No, very open to criticism. We need any advice we can get. And I do agree we went overboard on the spending. Delayed gratification from school and not getting real jobs until in 30s. Pretty much what the White Coat Investor preaches. We are a prime example of the kinds of mistakes that can be made. A lot of the issues are that my wife is homesick and it cost a bundle for a family of 4 to travel. Flights out of our closest airport are usually $500 or more per ticket. We often drive 6 hours to the biggest airport to save around $1k on airfare, but that is a lot of trouble. "Home" is 2k miles away, so driving is usually out of the question. Unfortunately, most of our relatives are unable to travel anymore and they can't visit us. A trip back home costs a minimum of $3k and we usually try to get a few days at a beach. Doing this 1-2 times a year gets costly. I've convinced my wife to follow a budget and she is aware that this is the only way to get out of the hole we dug. Unfortunately, she loves shopping. It has been very hard for her. The amount of progress we have made helps though. She can see the results. Also aware of the amount we need to invest/save to be able to retire. We are starting with a large deficit and have made a lot of bad choices, but I think we are on the correct track to at least come close to meeting our goals. I value the input from these forums. Lots of smart people on here with lots of helpful advice. I appreciate everyone's help :sharebeer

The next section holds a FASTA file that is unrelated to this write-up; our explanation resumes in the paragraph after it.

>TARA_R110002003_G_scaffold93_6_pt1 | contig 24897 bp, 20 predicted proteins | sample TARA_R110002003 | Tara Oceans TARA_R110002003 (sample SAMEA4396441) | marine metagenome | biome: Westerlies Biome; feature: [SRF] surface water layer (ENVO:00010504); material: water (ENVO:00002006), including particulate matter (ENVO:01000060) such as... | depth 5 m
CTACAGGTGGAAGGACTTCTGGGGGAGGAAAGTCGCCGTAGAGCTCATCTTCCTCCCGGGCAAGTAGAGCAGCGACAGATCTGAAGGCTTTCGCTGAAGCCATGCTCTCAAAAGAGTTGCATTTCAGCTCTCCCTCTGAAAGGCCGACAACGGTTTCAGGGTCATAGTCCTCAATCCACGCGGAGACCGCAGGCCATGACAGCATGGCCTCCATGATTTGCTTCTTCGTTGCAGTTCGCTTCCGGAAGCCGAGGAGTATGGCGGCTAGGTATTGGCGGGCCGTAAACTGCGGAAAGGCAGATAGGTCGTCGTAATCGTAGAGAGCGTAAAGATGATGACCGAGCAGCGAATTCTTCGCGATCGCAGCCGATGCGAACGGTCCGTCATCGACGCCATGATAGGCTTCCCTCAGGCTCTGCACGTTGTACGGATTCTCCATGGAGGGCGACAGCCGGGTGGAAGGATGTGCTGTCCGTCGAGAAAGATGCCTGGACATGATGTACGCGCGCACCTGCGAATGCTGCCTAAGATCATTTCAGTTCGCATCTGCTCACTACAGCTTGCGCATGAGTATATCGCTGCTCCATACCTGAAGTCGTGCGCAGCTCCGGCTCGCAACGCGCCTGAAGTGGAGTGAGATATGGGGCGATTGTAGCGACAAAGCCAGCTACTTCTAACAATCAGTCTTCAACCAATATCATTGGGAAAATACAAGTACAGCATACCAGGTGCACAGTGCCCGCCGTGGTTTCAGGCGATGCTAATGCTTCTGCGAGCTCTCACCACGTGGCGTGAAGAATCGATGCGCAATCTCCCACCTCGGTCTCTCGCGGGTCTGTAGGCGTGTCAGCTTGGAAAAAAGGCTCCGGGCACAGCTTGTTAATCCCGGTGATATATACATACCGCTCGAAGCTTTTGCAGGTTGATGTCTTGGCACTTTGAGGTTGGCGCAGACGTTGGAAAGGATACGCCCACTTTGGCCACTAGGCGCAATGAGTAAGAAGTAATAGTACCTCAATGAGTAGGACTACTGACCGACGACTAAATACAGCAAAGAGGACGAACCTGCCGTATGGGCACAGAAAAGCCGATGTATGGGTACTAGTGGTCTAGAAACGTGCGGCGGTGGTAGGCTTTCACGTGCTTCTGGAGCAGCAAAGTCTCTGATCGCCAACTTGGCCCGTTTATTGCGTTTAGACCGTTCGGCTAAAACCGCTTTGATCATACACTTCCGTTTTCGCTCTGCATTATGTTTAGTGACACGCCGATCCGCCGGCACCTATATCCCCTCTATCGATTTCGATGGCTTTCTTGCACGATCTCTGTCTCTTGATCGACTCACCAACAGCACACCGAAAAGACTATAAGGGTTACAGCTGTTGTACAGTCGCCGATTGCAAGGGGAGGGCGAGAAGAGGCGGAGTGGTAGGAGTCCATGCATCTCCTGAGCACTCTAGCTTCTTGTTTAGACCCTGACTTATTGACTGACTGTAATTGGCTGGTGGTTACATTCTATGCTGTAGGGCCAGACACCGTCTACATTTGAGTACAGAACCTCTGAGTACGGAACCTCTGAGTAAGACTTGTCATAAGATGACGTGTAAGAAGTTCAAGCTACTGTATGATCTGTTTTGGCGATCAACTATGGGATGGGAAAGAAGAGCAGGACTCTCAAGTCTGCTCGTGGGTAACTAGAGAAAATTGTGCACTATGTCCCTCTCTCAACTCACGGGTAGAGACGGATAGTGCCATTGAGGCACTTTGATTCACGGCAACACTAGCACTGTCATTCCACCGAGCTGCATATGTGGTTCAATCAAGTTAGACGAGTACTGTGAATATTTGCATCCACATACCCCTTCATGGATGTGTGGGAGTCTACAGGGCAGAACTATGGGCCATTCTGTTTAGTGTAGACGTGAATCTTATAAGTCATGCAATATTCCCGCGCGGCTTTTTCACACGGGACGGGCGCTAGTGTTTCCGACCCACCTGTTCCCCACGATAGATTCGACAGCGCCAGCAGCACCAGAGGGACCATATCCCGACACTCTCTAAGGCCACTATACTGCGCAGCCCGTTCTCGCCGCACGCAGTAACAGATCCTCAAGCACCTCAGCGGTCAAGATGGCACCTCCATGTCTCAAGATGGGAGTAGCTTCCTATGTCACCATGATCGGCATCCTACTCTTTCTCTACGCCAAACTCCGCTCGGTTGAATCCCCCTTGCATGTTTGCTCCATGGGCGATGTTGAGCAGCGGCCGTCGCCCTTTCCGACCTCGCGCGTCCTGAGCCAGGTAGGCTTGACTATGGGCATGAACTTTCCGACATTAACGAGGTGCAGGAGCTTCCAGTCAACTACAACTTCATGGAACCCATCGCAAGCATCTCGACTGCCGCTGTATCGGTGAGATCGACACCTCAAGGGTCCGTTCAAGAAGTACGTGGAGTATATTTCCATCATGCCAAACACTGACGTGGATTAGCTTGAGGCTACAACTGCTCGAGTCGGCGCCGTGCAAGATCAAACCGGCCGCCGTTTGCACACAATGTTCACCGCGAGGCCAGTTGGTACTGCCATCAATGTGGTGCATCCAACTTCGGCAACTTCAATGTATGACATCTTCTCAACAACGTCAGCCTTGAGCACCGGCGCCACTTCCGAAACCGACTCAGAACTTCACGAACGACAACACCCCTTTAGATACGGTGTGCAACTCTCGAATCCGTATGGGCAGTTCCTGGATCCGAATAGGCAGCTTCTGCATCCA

Look at credit card signup bonuses to cut the flight/hotel travel expenses. Since I've done that, I always find a way to pay for flights/hotels with some kind of points instead of cash. UR and SPG can go a long way. I could even help you over PM if you want to go further into what kinds of flights/hotels you are doing if interested. Reddit.com/r/churning has some good advice.
However, its best to clear the existing debt before getting too involved there.
I was thinking of the same thing. Once I pay this CC off was going to use it for normal purchases to rack up points and pay it off each month. I have used those points in the past to get tickets as low as $90 per person. Our next trip in April tickets were $608 per person! Wish I had points now, but stopped putting anything on the cards and used the points to pay down the balance. I just have to make sure we stay within the monthly allotted budget.